In our interview conducted earlier this week, author Michael Richardson discusses the role of the FBI's infamous COINTELPRO in the frameup of the Omaha Two and provides an important update on Ed Poindexter's urgent health situation. Richardson also explains how you can help Ed Poindexter, an elder in poor health who is a 50-year victim of an obvious and well documented COINTELPRO frameup. We highly recommend reading Michael Richardson's book to learn more about this extreme injustice that needs to end immediately. Free Ed Poindexter now!

Wednesday, March 17, 2021

Judge Upholds Gag Order: Malik Washington now faces sanctions – and maybe a return to prison – for telling the press and public about a COVID outbreak at a private halfway house

This March 13 article was first published by the SF Bay View National Black Newspaper. Read the full article here.


(PHOTO: San Francisco Bay View editor Keith “Malik” Washington speaks at a rally in December outside UC Hastings College of the Law protesting harassment and “sweeps” of homeless people in the Tenderloin, led by the reputedly progressive law school located there. – Photo by Poor News Network)

Malik Washington now faces sanctions – and maybe a return to prison – for telling the press and public about a COVID outbreak at a private halfway house.

by Jackie Blandón

A federal judge refused to block the federal Bureau of Prisons and the private GEO Group from imposing sanctions on San Francisco Bay View Editor Malik Washington for speaking out about a COVID outbreak in the halfway house where he lives.

Washington now faces discipline that could include a return to prison.

The ruling, on Thursday, March 11, by Judge Jon S. Tigar mostly cited procedural issues – whether, for example, Washington had exhausted all “administrative remedies” before going to court.

But Tigar also upheld a BOP gag order and stated that Washington had no right as a person in custody to speak with a reporter about a public health crisis.

And in oral arguments, a lawyer for the BOP said that part of his concern was that after press coverage and political organizing around this case, Washington was “gaining notoriety” that could be bad for the Taylor Center, the private halfway house in the Tenderloin.

--Read the full article here.

Thursday, February 25, 2021

Please support the prisoners on hunger strike against extended solitary confinement at Louisiana's notorious Angola Prison!

 A Feb. 23 article by The Advocate reports:

Prisoner rights advocates with the Louisiana Stop Solitary Coalition are slamming the department for failing to treat inmates humanely. 

"Having served 44 plus years in solitary confinement, I am fully aware of the brutality of solitary. Hunger strikes are brutal, so I know from personal experience how desperate these men must be to resort to this," said Albert Woodfox, who was released from Angola in 2016 after spending decades in solitary.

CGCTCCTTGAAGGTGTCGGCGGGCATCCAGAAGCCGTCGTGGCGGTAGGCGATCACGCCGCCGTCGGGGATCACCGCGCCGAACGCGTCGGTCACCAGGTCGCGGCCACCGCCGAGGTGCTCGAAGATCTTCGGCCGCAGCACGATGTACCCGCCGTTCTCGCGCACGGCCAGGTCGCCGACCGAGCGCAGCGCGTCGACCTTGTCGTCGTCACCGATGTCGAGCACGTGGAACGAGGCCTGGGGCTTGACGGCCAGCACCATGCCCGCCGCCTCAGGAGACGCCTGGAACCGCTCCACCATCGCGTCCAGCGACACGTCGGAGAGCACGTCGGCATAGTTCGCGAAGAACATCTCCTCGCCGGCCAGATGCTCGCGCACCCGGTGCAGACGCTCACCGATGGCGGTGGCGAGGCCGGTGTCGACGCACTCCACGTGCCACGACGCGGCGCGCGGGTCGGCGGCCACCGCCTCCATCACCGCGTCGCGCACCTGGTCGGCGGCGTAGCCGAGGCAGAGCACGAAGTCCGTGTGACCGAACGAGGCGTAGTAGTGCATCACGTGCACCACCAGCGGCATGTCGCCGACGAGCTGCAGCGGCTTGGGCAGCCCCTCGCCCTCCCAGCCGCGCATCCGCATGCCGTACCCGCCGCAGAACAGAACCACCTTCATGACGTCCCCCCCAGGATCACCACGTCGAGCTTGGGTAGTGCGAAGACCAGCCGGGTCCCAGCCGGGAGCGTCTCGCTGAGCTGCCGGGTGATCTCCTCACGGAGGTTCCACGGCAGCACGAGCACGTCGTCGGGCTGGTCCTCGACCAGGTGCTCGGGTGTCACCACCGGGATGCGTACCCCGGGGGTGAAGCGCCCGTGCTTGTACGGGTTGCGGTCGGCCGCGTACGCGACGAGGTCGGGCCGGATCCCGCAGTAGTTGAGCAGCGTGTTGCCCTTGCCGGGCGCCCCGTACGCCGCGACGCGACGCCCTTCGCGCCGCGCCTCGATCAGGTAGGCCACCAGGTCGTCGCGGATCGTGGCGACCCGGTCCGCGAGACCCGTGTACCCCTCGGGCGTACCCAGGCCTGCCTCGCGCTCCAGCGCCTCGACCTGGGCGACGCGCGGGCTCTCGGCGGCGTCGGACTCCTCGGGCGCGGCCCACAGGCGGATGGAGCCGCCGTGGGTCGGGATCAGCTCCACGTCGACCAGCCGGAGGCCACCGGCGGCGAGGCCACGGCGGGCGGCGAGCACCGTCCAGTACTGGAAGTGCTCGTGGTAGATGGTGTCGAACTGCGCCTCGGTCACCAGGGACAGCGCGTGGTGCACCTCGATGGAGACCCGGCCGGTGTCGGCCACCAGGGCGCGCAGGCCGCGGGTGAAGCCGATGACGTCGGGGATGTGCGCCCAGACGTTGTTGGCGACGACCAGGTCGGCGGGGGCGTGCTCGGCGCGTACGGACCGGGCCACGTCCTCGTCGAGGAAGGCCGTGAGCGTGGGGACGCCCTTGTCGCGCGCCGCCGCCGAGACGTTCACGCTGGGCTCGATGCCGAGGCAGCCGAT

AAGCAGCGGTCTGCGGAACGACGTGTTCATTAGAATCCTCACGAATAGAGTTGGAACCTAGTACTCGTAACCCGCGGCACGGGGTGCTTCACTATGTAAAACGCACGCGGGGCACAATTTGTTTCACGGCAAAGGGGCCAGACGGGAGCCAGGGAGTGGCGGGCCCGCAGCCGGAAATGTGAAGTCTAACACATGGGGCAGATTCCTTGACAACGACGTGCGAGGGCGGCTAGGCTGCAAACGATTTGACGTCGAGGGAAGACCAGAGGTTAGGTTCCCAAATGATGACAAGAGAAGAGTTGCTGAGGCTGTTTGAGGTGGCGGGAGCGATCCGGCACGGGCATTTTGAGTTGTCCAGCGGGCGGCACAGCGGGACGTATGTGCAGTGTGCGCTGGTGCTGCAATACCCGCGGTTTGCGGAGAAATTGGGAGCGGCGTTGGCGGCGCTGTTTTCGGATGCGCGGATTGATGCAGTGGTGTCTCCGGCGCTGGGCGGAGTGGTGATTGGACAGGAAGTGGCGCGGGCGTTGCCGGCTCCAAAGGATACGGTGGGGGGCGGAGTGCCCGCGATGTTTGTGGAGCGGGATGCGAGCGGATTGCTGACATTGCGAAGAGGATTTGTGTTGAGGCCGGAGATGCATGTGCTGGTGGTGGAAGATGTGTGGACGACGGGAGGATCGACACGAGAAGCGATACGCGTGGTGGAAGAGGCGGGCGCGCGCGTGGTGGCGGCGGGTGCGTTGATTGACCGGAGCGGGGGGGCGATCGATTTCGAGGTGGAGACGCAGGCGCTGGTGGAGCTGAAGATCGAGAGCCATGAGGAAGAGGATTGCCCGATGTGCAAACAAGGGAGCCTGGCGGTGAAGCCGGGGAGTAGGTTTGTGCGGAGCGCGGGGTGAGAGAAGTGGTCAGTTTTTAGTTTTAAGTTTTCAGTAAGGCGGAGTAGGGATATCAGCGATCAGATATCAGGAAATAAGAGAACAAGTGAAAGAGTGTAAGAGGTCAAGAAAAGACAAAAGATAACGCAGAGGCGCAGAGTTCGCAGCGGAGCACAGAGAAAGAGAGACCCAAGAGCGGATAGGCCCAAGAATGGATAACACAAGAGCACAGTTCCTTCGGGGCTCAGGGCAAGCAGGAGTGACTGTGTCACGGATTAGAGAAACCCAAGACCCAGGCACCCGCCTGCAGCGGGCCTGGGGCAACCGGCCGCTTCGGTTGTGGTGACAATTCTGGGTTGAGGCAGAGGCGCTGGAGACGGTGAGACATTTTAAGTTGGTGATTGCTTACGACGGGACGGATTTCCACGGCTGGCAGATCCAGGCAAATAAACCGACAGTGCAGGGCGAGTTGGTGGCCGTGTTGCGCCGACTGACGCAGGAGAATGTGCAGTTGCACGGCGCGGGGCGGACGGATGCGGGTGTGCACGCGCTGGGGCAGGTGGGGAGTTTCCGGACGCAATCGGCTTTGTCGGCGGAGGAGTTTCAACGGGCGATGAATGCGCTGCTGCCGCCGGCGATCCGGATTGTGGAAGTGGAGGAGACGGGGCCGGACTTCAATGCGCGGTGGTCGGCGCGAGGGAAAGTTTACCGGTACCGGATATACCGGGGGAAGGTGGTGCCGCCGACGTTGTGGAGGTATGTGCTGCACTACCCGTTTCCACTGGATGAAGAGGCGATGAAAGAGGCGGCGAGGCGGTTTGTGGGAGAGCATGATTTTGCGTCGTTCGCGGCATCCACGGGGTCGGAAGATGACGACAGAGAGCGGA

--Read the full article here.


(A press release that the Jamal Journal received supporting the hunger strikers is reprinted below in full.)

FOR IMMEDIATE RELEASE
DATE: February 24, 2021
CONTACT: mpwray@topdrawerstrategies.com; 225-395-9961


Amid Angola Hunger Strike Corrections Officials Admit Wrongdoing, Ongoing Misuse of Solitary Confinement

Community Leaders, Legal Experts Call for Action 

Baton Rouge, La. - As reported by The Lens Tuesday, prisoners at the Louisiana State Penitentiary (Angola) are on hunger strike after prison officials engaged in a pattern of segregating incarcerated people in solitary confinement longer than the disciplinary sanctions matrix allow, sometimes for months longer than is allowed under the guidelines. The Lens reported that the Department of Corrections openly confirmed, on the record, that it was utilizing confinement beyond the sanctions matrix timelines, a violation of the department's own policies on administering solitary confinement. 

Wednesday, February 24, 2021

Free Malik Washington, Editor of the San Francisco Bay View National Black Newspaper



SF Bay View National Black Newspaper Editor Malik Washington is being severely retaliated against for releasing a public memo documenting a preventable Covid outbreak at 111 Taylor, an enormous GEO Group owned halfway house in San Francisco's Tenderloin District. The $2B+ for-profit prison company stole his phone and put a gag order on him in what is the most egregious attack on journalism and Malik's constitutional right to freedom of speech. They are now threatening to send him back to jail, and Malik has sued. For more information, see below :

Tuesday, February 23, 2021

Free Russell Maroon Shoatz, an elderly political prisoner who was recently diagnosed with COVID-19; Please take action!

A December 11, 2020 action alert is calling for Russell Maroon Shoatz's immediate release!  


(Reprinted below is the full text of a letter written on November 23, 2020)

To Governor Tom Wolf, Lieutenant Governor John Fetterman, and Attorney General Josh Shapiro: 

Re: Russell Maroon Shoats, AF3855 SCI Dallas

We are writing to urge you to release Russell Maroon Shoats, #AF3855, currently incarcerated at SCI Dallas. As medical professionals familiar with the details of Mr. Shoats’s situation and health, we know that Mr. Shoats is in imminent danger of death if he remains incarcerated.